SAS on Containers

By Juan Sanchez - Senior SAS Solutions Architect

This article aims to provide an eagle view on what SAS containers offer and what OCS Consulting can do for you to either evolve your business model or to set up a new one, and where this evolution can be highly recommended, and how.

A little bit of history and context

Containers may seem like a technology that came out of nowhere to transform IT and the business, but they are actually not new at all. Containers is an idea that has been around since the 70’s, intending to isolate code on UNIX systems and to automate workloads. Whilst they became useful in certain application development and deployment scenarios, back then the main challenge was that containers where anything but portable. Luckily for us, containers have greatly evolved to give us all the flexibility we may wish nowadays, mainly thanks to Docker and Kubernetes. You may have heard of them and we will talk all about it within the SAS context.

The IT cloud is not a new idea either (think of ARPANET in the 70’s as well, and CSNET in the 80’s), however it has become extremely popular during the last 10 years, first thanks to Amazon’s AWS, then many other public clouds joined the game: Microsoft Azure, Google’s GCP, Alibaba, IBM, RedHat, VMWare, Oracle, etcetera. That includes as well, private on-premises clouds which came even earlier, and hybrid clouds. The main model is to offer the quickest deployment of IT solutions ever, automating infrastructure and workloads via code, and to relieve the owners of those solutions from the hurdle to maintain the physical infrastructure – including depreciation, amortization and upgrades/replacement. Especially new business like the Start-Ups, massive internet services and Big Data Analysis/AI have flourished with this model and those experiences keep serving as primary lead to many others to follow. Perhaps you are one in this privileged list, or considering, if you are reading this article. In that case, thank you for your valuable interest and attention.

Needless to say, the container models work extremely well with the cloud models and the rapid development of applications (CI/CD), bringing all their potential and benefits.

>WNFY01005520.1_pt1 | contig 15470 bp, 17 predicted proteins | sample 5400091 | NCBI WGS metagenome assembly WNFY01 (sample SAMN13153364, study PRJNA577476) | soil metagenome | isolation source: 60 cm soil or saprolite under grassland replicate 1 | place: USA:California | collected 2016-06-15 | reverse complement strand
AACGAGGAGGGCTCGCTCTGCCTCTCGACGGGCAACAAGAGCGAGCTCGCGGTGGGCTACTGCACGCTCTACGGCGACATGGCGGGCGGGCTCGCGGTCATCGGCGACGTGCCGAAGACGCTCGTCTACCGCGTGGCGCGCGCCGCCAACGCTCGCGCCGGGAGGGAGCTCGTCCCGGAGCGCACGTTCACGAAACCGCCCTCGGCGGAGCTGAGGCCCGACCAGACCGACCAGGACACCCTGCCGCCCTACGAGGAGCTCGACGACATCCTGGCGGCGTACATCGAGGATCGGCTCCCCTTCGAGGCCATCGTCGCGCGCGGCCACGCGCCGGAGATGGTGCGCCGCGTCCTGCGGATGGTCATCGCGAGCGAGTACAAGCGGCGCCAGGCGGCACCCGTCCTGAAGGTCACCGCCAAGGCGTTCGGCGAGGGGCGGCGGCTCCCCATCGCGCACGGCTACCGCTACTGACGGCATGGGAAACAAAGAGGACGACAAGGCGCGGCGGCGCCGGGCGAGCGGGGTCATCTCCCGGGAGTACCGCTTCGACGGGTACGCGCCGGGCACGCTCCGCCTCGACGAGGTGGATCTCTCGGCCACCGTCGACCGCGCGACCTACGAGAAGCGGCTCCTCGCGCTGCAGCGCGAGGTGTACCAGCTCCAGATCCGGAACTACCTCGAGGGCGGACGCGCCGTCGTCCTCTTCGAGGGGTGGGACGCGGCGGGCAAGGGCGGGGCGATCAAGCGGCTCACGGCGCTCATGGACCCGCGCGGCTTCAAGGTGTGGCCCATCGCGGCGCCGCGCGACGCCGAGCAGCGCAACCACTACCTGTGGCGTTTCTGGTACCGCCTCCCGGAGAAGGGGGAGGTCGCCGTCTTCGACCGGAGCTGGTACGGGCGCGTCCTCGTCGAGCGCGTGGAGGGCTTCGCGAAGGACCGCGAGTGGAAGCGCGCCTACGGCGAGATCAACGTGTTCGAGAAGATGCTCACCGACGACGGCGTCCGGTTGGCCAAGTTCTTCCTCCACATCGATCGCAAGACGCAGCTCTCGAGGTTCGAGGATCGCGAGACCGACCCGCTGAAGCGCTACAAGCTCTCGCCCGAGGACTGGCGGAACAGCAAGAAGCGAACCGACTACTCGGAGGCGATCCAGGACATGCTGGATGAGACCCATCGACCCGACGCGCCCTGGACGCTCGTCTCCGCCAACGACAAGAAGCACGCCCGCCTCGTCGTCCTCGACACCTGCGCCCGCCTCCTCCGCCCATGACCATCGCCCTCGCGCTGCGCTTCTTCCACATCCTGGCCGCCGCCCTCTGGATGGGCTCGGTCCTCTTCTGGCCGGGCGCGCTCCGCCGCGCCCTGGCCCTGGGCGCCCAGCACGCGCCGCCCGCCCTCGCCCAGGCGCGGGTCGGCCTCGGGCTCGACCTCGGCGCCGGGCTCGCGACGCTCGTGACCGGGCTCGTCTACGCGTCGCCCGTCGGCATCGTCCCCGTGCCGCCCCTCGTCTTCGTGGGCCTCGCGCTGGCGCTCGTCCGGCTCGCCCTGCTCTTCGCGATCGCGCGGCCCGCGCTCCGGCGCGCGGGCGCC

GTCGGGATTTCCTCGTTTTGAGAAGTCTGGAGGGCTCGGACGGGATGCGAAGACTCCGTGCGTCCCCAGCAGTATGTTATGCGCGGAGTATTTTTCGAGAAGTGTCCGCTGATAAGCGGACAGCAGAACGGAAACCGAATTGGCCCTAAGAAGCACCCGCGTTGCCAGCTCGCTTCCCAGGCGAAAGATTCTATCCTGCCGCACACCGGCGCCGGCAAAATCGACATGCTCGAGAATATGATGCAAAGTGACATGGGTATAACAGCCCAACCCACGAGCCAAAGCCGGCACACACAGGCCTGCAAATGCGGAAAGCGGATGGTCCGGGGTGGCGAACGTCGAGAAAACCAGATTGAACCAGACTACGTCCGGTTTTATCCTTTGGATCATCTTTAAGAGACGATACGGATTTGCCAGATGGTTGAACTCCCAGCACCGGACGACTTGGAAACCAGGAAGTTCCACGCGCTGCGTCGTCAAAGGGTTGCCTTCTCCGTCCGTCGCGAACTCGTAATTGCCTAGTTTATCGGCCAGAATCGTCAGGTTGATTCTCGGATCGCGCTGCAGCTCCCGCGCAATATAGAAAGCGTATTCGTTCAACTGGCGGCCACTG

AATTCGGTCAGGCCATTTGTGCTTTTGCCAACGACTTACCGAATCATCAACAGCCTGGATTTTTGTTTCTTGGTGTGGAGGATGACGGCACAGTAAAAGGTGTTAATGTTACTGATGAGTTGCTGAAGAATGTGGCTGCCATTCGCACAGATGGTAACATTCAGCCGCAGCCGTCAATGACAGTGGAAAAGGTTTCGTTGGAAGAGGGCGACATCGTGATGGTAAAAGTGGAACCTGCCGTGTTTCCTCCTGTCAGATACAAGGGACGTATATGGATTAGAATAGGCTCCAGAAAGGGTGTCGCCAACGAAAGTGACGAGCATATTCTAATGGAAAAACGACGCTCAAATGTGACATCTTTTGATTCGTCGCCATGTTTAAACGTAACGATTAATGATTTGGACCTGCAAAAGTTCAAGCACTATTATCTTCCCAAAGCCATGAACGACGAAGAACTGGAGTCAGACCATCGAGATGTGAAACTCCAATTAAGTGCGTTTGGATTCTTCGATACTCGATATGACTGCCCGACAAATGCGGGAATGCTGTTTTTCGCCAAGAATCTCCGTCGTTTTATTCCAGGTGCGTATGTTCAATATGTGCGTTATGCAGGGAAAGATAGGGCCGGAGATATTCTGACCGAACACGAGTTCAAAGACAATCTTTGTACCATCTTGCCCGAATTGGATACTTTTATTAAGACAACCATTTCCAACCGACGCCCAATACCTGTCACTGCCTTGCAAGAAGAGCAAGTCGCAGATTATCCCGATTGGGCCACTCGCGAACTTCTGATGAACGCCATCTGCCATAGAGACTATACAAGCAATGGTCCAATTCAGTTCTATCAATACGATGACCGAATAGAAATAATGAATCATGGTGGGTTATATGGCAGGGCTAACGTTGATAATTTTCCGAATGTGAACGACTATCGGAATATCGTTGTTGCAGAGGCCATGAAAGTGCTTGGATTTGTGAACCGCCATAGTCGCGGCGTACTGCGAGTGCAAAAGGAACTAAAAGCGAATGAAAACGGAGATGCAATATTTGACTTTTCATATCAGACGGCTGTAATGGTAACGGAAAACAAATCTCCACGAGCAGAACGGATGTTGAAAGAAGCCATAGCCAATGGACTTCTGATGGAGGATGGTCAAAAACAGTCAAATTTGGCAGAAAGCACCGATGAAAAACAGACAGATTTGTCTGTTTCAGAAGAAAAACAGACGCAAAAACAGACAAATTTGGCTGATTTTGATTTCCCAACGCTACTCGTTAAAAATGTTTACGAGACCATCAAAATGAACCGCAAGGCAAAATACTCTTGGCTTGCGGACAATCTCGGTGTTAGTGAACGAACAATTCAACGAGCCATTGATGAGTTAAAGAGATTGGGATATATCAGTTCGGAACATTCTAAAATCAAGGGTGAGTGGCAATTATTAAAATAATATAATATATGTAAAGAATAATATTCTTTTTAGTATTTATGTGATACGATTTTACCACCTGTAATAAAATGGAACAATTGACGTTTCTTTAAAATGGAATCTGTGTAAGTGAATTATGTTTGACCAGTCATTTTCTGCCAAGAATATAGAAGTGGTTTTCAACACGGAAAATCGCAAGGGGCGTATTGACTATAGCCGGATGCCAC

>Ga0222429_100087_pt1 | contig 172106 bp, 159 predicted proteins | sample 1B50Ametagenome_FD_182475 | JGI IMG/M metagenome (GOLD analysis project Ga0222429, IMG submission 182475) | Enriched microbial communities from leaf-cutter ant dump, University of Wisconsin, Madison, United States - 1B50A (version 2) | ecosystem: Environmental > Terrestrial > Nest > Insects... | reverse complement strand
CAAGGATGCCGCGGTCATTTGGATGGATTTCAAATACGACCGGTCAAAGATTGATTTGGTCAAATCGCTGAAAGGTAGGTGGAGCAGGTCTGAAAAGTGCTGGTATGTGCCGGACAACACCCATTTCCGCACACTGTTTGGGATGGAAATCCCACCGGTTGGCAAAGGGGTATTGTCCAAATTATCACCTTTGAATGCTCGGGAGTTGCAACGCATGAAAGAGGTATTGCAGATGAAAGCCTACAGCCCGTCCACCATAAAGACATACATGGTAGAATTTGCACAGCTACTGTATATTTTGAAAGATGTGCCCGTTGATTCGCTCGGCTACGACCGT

What is a container

 “A container is a standard unit of software that packages up code and all its dependencies so the application runs quickly and reliably from one computing environment to another. A container image is a lightweight, standalone, executable package of software that includes everything needed to run an application: code, runtime, system tools, system libraries and settings.” (definition by

In my own words, a container is a layer, or a set of layers, containing a set or subsets of an application (code, libraries, binaries, etc), with the exception as best practice of the operating system itself which will be shared across all the containers, forming an isolated unit that can be built together, on top, or as a part of other containers, all of them being isolated units by definition. The containers are created only (as best practice) via code – mainly a file named Docker file, but this can be supported by other scripts, such as YML.

Figure 1 – Containers running on top of a single Operating System.

Figure 2 – Layers on container images

To be more specific and clear, a container image is a read-only unit, non-runnable, and a container is the running instance of a container image, which may experience changes as it runs. However, when the container is stopped, the state of the container disappears and when the same container image runs in a container, it will be on its initial state.

Meaning, containers are just temporary instances and they can be thrown away at any time. If you would like to keep the status of anything in a container, you will need to either save it in a mounted external storage, or to save the status in a new container image, adding the new layer of the new status.

The level of isolation of these containers can be managed through certain parameters, such as mounting external storage, or defining network port mappings.

There are several flavours of containers, and one would say there are Docker containers and Kubernetes containers as main players, however, even a Kubernetes container is a Docker container as the technology is based on the same principles.

And last but not least, you may remember I indicated container images are created through code. Well, if code can be tagged and versioned, so can container images. Actually, there is a term and tool named “Container Repository” which allows to tag images and to store them, pull, push, same as with any GIT or other versioning system. Docker offers its own, every cloud as well, and you can create one locally as well.


We would normally round off with what can OCS do for you. As this article is already long enough, you will need to wait just a little while. We will dive into SAS specifics in part 2. Should you feel the urge of interest, or if your business needs to now more soon, please contact us on how OCS can help you with moving to the Cloud or with containerization. We would be thrilled to have a chat with you.

Find more about:

General information about Docker, Kubernetes and Containers -

There is nothing better to learn than by doing. You can start with a 101 Beginner example –

Details about SAS on containers (SAS 9 and SAS Viya). We will dive deep in part 2–

We at OCS Consulting are really looking forward to working together with you.